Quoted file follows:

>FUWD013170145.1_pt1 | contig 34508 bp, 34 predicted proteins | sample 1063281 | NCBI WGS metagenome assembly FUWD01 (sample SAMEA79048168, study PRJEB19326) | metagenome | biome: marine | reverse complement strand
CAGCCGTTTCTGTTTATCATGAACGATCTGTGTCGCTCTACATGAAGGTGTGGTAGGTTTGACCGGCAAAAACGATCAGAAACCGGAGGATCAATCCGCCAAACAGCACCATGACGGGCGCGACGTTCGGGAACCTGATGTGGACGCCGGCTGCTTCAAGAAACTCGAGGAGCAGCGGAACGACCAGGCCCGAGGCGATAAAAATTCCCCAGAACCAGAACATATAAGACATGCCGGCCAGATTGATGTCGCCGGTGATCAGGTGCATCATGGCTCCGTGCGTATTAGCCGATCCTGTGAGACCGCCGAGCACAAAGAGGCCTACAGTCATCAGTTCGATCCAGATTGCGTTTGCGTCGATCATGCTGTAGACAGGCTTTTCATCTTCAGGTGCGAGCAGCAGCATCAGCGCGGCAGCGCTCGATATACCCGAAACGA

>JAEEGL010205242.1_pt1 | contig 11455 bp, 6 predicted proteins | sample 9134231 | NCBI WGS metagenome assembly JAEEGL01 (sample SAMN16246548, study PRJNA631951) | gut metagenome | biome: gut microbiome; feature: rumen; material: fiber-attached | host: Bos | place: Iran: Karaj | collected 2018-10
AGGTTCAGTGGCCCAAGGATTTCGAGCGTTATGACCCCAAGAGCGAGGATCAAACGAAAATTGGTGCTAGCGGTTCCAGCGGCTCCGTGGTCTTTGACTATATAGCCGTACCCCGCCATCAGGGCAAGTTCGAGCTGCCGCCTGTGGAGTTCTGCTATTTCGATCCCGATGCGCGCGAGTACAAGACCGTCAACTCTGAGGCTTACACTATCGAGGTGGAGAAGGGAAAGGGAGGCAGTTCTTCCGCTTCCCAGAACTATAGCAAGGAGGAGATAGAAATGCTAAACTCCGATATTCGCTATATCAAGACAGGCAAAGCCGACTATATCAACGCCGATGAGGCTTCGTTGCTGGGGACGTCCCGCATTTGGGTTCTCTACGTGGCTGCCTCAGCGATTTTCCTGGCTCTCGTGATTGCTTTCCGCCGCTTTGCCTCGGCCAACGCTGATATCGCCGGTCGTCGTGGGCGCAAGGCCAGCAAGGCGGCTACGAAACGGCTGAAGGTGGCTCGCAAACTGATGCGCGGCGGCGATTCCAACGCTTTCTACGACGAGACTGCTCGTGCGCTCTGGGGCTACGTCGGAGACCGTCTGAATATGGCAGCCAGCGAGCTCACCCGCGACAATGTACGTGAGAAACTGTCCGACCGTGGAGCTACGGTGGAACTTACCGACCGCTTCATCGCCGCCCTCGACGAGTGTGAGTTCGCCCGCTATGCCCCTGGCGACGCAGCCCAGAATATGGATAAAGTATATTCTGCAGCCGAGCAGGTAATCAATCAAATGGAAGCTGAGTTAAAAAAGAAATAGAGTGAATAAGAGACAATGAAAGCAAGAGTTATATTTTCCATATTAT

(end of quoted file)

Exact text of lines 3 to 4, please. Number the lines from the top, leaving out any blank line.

>JAEEGL010205242.1_pt1 | contig 11455 bp, 6 predicted proteins | sample 9134231 | NCBI WGS metagenome assembly JAEEGL01 (sample SAMN16246548, study PRJNA631951) | gut metagenome | biome: gut microbiome; feature: rumen; material: fiber-attached | host: Bos | place: Iran: Karaj | collected 2018-10
AGGTTCAGTGGCCCAAGGATTTCGAGCGTTATGACCCCAAGAGCGAGGATCAAACGAAAATTGGTGCTAGCGGTTCCAGCGGCTCCGTGGTCTTTGACTATATAGCCGTACCCCGCCATCAGGGCAAGTTCGAGCTGCCGCCTGTGGAGTTCTGCTATTTCGATCCCGATGCGCGCGAGTACAAGACCGTCAACTCTGAGGCTTACACTATCGAGGTGGAGAAGGGAAAGGGAGGCAGTTCTTCCGCTTCCCAGAACTATAGCAAGGAGGAGATAGAAATGCTAAACTCCGATATTCGCTATATCAAGACAGGCAAAGCCGACTATATCAACGCCGATGAGGCTTCGTTGCTGGGGACGTCCCGCATTTGGGTTCTCTACGTGGCTGCCTCAGCGATTTTCCTGGCTCTCGTGATTGCTTTCCGCCGCTTTGCCTCGGCCAACGCTGATATCGCCGGTCGTCGTGGGCGCAAGGCCAGCAAGGCGGCTACGAAACGGCTGAAGGTGGCTCGCAAACTGATGCGCGGCGGCGATTCCAACGCTTTCTACGACGAGACTGCTCGTGCGCTCTGGGGCTACGTCGGAGACCGTCTGAATATGGCAGCCAGCGAGCTCACCCGCGACAATGTACGTGAGAAACTGTCCGACCGTGGAGCTACGGTGGAACTTACCGACCGCTTCATCGCCGCCCTCGACGAGTGTGAGTTCGCCCGCTATGCCCCTGGCGACGCAGCCCAGAATATGGATAAAGTATATTCTGCAGCCGAGCAGGTAATCAATCAAATGGAAGCTGAGTTAAAAAAGAAATAGAGTGAATAAGAGACAATGAAAGCAAGAGTTATATTTTCCATATTAT